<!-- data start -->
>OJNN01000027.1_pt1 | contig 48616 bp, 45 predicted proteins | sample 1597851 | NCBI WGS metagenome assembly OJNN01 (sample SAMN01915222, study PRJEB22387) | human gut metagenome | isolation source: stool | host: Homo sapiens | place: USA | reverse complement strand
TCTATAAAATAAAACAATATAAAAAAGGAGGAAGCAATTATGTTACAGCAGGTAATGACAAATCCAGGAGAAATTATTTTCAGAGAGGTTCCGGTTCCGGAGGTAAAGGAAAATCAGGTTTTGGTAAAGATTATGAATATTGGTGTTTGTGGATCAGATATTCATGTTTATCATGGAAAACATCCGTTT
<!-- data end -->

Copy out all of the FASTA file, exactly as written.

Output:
>OJNN01000027.1_pt1 | contig 48616 bp, 45 predicted proteins | sample 1597851 | NCBI WGS metagenome assembly OJNN01 (sample SAMN01915222, study PRJEB22387) | human gut metagenome | isolation source: stool | host: Homo sapiens | place: USA | reverse complement strand
TCTATAAAATAAAACAATATAAAAAAGGAGGAAGCAATTATGTTACAGCAGGTAATGACAAATCCAGGAGAAATTATTTTCAGAGAGGTTCCGGTTCCGGAGGTAAAGGAAAATCAGGTTTTGGTAAAGATTATGAATATTGGTGTTTGTGGATCAGATATTCATGTTTATCATGGAAAACATCCGTTT